Epistemology is a discipline that deals with the study of nature, the scope of knowledge and justified belief. It analyzes the nature of knowledge and how it relates to similar notions such as truth, belief, and justification of things that happen around us. It also deals with the means of knowledge production, as well as the skepticism about the different affirmations that are possessed with respect to things. It is in charge of studying what is knowledge and the concepts related to the sources and criteria that are part of knowledge and the reality or accuracy of each of them.


Related topics

Phenomenology, nihilism

What is epistemology?

The epistemology or philosophy of science, is a branch of philosophy or a discipline that is responsible for studying scientific research and the results of it along with scientific knowledge and its types, the possibility and reality that exists between the researcher and certainty.

What does epistemology study?

Epistemology, seen as a theory of knowledge, studies aspects such as the different historical, psychological and sociological facts or circumstances that can lead us to obtain the knowledge and criteria we need to justify or eliminate the concepts we see in our daily lives. It studies common concepts such as truth, objectivity, reality and justification. Establishes whether the relationship between the concept being studied and the researcher is true. In summary, it is in charge of obtaining information on how the different scientific theories are developed, evaluated and changed, and of knowing the degree of truth that they contain with respect to the processes of nature.

Characteristics of epistemology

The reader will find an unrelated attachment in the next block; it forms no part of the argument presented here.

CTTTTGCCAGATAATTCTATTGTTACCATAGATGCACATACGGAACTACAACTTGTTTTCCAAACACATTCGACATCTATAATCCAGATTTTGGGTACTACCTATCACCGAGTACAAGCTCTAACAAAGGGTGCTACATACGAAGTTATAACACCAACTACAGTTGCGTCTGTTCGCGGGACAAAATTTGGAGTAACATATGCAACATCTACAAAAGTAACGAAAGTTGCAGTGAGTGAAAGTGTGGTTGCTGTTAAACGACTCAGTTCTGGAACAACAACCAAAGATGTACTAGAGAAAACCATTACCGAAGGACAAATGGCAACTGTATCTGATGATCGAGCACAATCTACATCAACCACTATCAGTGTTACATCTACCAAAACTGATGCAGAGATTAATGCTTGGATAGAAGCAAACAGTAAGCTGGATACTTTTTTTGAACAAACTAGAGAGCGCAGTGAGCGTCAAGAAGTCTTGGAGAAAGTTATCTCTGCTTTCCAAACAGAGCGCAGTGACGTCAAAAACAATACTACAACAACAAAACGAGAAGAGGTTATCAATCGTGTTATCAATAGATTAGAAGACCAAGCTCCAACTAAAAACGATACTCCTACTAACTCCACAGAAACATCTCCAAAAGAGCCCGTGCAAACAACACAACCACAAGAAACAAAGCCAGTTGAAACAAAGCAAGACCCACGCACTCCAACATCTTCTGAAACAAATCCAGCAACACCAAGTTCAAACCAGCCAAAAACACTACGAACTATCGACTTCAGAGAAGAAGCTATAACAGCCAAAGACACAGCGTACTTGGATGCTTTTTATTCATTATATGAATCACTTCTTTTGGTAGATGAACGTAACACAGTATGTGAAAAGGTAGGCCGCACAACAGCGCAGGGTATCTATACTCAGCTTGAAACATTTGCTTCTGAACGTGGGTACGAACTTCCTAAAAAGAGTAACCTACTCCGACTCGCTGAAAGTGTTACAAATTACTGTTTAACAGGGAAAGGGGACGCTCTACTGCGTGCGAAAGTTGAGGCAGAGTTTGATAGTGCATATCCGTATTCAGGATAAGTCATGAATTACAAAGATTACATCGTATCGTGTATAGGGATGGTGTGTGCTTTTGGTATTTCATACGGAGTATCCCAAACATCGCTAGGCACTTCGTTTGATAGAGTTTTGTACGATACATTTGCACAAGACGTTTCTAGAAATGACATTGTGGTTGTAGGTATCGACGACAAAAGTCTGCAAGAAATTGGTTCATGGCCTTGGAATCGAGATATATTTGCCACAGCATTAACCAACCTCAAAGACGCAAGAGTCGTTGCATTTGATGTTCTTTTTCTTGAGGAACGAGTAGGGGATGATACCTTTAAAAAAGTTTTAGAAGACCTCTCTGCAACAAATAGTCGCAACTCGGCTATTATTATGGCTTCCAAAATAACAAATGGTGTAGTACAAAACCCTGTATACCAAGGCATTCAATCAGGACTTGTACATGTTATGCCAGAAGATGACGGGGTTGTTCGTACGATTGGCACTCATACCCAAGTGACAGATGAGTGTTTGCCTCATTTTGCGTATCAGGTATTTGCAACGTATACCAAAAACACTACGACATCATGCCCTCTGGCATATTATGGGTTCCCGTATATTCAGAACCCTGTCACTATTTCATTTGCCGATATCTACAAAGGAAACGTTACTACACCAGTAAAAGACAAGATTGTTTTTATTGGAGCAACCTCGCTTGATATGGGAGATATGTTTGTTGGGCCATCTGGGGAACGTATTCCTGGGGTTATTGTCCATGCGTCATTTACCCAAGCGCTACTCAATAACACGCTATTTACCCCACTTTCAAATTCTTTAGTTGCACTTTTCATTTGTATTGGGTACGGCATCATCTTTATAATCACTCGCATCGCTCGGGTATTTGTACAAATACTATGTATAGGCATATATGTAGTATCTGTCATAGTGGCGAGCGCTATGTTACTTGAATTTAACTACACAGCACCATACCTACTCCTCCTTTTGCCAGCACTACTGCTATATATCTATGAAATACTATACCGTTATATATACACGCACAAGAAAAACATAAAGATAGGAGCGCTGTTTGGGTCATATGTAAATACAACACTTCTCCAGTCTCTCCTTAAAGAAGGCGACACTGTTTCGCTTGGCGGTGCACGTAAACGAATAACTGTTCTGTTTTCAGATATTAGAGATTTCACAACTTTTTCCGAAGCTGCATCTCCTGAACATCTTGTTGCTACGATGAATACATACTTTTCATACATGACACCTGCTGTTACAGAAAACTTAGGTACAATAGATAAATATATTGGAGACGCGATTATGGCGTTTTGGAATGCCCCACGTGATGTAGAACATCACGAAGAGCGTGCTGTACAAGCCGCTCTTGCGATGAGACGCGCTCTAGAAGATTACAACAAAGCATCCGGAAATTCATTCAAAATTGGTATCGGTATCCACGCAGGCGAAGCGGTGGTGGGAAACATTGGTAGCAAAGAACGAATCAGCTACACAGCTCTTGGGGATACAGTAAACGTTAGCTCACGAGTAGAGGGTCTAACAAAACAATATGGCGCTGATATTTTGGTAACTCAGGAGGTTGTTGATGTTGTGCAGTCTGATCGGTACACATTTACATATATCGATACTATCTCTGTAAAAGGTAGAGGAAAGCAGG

Some of the characteristics that we observe in epistemology are the following:


From the etymological point of view, the word epistemology has its origin in the Greek words “episteme” and “logos“, where logos means discourse and episteme, study of science. The term originated during the Renaissance.

History of epistemology

Epistemology has always been concerned with issues such as nature, sources and legitimacy of knowledge. In the course of Western philosophy, philosophers always concentrated on one or two of these subjects, excluding the others. Concern for questions has predominated in philosophy since the mid-twentieth century but was also discussed at some length in antiquity. Attention to the question of the scope of knowledge seems to have begun with Plato and has continued to this day. Uncertainty about the sources of knowledge was also important in antiquity, but it has also been a central focus of epistemological discussion throughout the medieval periods and the early modern era. During the twentieth century, epistemology was grouped into three schools: logical neo-positivism, critical rationalism, and Popperians.


Epistemology has different branches on which it bases its studies, and these are the following:

Objectives of epistemology

The primary and arguably unique objective of epistemology is to seek the means to clarify the conditions in which human knowledge can be obtained and the limits that exist for this knowledge to be given. It judges the validity and scope of knowledge.


The importance of epistemology lies in the fact that they seek to define knowledge and the concepts related to it, the different points of view, the forms of knowledge and the degree of certainty of each of them. It looks for a way to elucidate and systematize philosophical concepts, helping to solve the different problems regarding science and philosophy. It reconstructs scientific theories axiomatically and serves as a model for other branches of philosophy.


We can mention as examples of the branches of epistemology the following:

As far as epistemology types, we can mention the following:

Written by Gabriela Briceño V.

How to cite this article?

Briceño V., Gabriela. (2019). Epistemology. Recovered on 23 February, 2024, de Euston96:

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